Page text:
Norway 0,7 0,9 1,6 2,4 2,2 2,1 2,1 2,1
Switzerland 0,9 1,0 1,7 2,0 1,5 2,5 2,8 2,2
Montenegro : : : : : 0,7 0,8 :
Croatia 1,2 1,2 1,2 1,1 1,0 1,1 1,1 1,3
FYR of Macedonia 0,7 0,3 0,5 0,4 0,7 0,6 0,8 0,9
Turkey : : : : : 1,6 1,6 1,6
(1) Divorce was not possible by law in Italy until 1970, in Spain until 1981, in Ireland until 1995 and in Malta until 2011.
(2) 1971 instead of 1970.
(3) Excluding French overseas departments for 1960 to 1990.
Source: Eurostat (online data code: demo_ndivind)

last table:

Population
Marriage and divorce
Table 3: Live births outside marriage, selected years, 1960-2011
(% share of total live births)
1960 1970 1980 1990 2000 2009 2010 2011
EU-27 (1) : : : 17,4 27,4 37,3 38,3 :
Belgium 2,1 2,8 4,1 11,6 28,0 45,5 46,2 49,2
Bulgaria 8,0 8,5 10,9 12,4 38,4 53,4 54,1 56,1
Czech Republic 4,9 5,4 5,6 8,6 21,8 38,8 40,3 41,8
Denmark 7,8 11,0 33,2 46,4 44,6 46,8 47,3 49,0
Germany 7,6 7,2 11,9 15,3 23,4 32,7 33,3 33,9
Estonia : : : 27,2 54,5 59,2 59,1 59,7
Ireland 1,6 2,7 5,9 14,6 31,5 33,3 33,8 33,7
Greece 1,2 1,1 1,5 2,2 4,0 6,6 7,3 7,4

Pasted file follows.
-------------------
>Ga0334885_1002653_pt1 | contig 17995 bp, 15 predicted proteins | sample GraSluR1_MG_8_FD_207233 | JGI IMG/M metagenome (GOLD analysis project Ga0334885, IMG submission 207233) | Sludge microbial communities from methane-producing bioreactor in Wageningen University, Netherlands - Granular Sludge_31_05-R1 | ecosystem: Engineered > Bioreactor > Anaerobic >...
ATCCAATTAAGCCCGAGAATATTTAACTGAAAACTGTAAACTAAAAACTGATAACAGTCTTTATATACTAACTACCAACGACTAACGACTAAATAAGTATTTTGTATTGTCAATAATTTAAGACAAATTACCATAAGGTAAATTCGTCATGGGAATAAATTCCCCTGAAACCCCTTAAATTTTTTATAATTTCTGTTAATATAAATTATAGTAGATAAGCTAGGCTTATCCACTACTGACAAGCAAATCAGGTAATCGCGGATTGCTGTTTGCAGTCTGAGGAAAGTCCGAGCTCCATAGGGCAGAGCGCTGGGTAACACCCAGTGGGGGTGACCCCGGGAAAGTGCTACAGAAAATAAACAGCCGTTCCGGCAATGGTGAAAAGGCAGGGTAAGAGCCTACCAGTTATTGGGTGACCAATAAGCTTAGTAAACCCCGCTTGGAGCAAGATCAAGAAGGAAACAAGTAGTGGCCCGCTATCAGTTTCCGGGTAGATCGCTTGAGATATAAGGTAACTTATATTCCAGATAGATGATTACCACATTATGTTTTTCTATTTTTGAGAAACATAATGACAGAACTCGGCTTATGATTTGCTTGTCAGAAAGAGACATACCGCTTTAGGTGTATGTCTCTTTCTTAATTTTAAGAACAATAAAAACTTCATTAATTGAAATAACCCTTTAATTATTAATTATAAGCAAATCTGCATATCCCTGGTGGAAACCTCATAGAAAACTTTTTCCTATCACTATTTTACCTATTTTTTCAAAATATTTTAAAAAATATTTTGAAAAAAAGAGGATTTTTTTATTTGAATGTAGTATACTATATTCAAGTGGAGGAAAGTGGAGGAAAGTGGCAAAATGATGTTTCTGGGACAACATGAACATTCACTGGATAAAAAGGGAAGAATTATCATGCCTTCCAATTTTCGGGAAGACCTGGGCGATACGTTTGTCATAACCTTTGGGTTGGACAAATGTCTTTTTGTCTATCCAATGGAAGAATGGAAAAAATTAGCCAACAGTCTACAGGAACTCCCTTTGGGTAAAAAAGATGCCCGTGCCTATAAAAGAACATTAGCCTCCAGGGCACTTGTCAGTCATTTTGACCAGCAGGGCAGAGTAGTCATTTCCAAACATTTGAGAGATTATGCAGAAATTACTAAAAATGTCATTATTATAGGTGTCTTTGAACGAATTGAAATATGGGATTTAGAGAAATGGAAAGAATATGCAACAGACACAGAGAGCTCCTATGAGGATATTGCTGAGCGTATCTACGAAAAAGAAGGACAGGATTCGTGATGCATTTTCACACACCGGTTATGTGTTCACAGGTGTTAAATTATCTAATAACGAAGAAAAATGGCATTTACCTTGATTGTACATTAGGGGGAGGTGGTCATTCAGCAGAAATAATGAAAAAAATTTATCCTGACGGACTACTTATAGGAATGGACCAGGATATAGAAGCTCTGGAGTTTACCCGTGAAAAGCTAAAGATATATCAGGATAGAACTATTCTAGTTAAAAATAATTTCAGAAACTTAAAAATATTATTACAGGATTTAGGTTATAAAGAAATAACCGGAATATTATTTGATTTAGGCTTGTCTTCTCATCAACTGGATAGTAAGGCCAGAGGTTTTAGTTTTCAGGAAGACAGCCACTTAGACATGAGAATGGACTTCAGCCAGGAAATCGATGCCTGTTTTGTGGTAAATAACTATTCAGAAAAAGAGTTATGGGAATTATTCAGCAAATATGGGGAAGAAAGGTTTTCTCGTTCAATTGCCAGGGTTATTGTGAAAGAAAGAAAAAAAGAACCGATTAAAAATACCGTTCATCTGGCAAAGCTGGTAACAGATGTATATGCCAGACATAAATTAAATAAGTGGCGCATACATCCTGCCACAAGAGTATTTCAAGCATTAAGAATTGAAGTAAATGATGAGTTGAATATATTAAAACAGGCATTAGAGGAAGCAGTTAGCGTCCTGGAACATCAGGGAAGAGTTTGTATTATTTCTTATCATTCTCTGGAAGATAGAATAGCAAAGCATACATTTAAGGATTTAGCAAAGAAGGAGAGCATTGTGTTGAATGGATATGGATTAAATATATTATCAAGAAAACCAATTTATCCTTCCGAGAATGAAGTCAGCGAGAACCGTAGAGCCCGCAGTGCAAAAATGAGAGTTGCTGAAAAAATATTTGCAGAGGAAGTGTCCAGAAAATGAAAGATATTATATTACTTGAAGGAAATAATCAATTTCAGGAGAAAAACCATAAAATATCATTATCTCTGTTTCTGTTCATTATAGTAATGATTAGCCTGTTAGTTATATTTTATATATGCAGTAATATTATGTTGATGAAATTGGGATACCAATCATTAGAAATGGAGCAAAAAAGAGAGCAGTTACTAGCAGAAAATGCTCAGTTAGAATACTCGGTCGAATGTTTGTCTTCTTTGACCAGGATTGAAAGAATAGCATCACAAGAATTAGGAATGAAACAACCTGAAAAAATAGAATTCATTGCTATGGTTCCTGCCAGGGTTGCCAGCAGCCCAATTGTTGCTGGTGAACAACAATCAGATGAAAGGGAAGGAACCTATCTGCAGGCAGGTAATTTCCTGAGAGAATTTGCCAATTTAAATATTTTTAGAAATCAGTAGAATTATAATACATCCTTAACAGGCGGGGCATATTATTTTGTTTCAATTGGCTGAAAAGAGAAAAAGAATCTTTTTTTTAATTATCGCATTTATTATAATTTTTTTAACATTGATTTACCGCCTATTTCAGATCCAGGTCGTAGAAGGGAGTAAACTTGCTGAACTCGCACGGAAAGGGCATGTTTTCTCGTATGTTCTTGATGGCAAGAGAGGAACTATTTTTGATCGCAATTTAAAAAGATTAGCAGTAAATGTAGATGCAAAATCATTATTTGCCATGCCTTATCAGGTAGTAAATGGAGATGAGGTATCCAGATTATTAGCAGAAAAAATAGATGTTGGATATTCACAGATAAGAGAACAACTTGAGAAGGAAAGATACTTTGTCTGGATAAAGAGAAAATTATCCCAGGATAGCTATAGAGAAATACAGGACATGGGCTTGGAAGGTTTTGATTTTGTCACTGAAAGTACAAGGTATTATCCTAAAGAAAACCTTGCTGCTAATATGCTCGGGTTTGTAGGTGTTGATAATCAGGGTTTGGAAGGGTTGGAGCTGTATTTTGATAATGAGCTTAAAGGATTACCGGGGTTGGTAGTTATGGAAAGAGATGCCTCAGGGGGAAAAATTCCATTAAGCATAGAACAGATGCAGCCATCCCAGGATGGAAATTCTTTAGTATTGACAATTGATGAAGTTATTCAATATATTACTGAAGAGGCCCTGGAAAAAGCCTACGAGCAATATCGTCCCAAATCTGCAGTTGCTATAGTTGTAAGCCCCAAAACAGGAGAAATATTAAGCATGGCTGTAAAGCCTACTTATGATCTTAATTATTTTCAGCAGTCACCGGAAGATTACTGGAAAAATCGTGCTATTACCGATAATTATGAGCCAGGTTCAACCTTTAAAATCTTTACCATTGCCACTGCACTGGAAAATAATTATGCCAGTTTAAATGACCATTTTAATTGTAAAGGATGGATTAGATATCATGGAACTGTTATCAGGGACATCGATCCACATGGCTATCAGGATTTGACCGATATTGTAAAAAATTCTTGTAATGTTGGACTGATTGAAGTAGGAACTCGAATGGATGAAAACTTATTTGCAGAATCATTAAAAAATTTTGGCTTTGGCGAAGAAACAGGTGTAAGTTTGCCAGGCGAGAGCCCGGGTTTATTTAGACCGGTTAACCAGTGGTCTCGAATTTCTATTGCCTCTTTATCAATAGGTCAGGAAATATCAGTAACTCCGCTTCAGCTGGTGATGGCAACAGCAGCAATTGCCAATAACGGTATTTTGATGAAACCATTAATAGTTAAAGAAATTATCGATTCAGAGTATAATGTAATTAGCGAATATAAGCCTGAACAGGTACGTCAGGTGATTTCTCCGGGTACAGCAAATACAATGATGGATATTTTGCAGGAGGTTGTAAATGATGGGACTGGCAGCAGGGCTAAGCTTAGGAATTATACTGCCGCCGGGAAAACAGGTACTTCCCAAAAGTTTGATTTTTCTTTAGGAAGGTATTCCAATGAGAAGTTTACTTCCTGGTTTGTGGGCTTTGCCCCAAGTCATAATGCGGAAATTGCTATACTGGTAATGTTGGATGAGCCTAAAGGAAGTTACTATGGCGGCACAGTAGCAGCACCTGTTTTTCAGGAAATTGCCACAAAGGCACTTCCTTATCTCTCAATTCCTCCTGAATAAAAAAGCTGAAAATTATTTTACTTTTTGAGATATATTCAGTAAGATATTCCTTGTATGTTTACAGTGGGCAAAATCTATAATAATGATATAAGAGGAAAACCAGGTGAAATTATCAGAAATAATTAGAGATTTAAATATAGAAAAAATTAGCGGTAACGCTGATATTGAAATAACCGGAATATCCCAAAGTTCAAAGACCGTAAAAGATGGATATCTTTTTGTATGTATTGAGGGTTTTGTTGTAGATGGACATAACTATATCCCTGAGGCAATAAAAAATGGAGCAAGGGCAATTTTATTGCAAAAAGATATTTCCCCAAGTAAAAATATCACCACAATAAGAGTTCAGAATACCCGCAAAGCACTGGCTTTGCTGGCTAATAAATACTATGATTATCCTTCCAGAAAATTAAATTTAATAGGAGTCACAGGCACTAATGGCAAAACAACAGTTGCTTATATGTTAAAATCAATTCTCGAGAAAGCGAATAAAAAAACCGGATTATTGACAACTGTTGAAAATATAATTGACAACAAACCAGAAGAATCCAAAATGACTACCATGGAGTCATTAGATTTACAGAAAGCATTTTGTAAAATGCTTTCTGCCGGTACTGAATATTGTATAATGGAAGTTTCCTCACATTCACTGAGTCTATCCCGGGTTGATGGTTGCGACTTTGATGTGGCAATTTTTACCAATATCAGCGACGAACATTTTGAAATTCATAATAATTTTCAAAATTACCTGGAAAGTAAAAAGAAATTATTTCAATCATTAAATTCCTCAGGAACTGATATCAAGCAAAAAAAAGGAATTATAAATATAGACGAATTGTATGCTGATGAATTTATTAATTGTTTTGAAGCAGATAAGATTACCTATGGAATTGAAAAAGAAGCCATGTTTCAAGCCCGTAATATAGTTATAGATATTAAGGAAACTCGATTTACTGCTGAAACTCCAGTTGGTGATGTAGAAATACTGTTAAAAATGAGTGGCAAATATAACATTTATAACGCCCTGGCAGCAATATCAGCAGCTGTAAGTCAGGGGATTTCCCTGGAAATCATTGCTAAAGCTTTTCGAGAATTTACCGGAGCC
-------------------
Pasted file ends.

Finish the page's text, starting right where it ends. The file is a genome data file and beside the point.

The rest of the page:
Spain 2,3 1,4 3,9 9,6 17,7 34,5 35,5 33,8
France (2) 6,1 6,8 11,4 30,1 43,6 53,7 55,0 :
Italy 2,4 2,2 4,3 6,5 9,7 19,8 21,5 26,3
Cyprus : 0,2 0,6 0,7 2,3 11,7 15,2 16,9
Latvia 11,9 11,4 12,5 16,9 40,3 43,5 44,1 44,6
Lithuania : 3,7 6,3 7,0 22,6 27,9 28,7 30,0
Luxembourg 3,2 4,0 6,0 12,8 21,9 32,1 34,0 34,1
Hungary 5,5 5,4 7,1 13,1 29,0 40,8 40,8 42,3
Malta 0,7 1,5 1,1 1,8 10,6 27,4 25,2 22,7
Netherlands 1,4 2,1 4,1 11,4 24,9 43,3 44,3 45,3
Austria 13,0 12,8 17,8 23,6 31,3 39,3 40,1 40,4
Poland : 5,0 4,8 6,2 12,1 20,2 20,6 21,2
Portugal 9,5 7,3 9,2 14,7 22,2 38,1 41,3 42,8
Romania : : : : 25,5 28,0 27,7 30,0
Slovenia 9,1 8,5 13,1 24,5 37,1 53,6 55,7 56,8
Slovakia 4,7 6,2 5,7 7,6 18,3 31,6 33,0 34,0
Finland 4,0 5,8 13,1 25,2 39,2 40,9 41,1 40,9
Sweden 11,3 18,6 39,7 47,0 55,3 54,4 54,2 54,3
United Kingdom 5,2 8,0 11,5 27,9 39,5 46,3 46,9 47,3
Iceland 25,3 29,9 39,7 55,2 65,2 64,4 64,3 65,0
Liechtenstein 3,7 4,5 5,3 6,9 15,7 18,5 21,3 23,5
Norway 3,7 6,9 14,5 38,6 49,6 55,1 54,8 55,0
Switzerland 3,8 3,8 4,7 6,1 10,7 17,9 18,6 19,3
Montenegro : : : : : 15,7 : :
Croatia 7,4 5,4 5,1 7,0 9,0 12,9 13,3 14,0
FYR of Macedonia 5,1 6,2 6,1 7,1 9,8 12,2 12,2 11,6
Turkey : : : : : : 2,6 :
(1) Excluding French overseas departments and Romania for 1990.
(2) Excluding French overseas departments for 1960 to 1990.
Source: Eurostat (online data code: demo_find)

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What are the chances for a Lebanese Pope?

So there’s 115 cardinal meeting at this moment to chose the next Pope,
The decision is made when a candidate gets 2/3 rd of the votes, the choice is probably based on interactions, theology, stance on certain subjects, etc…
but if it would be based on influence there’s no doubt the Lebanese cardinal would be a favorite to become a pope.
why? let’s examine the current situation worldwide,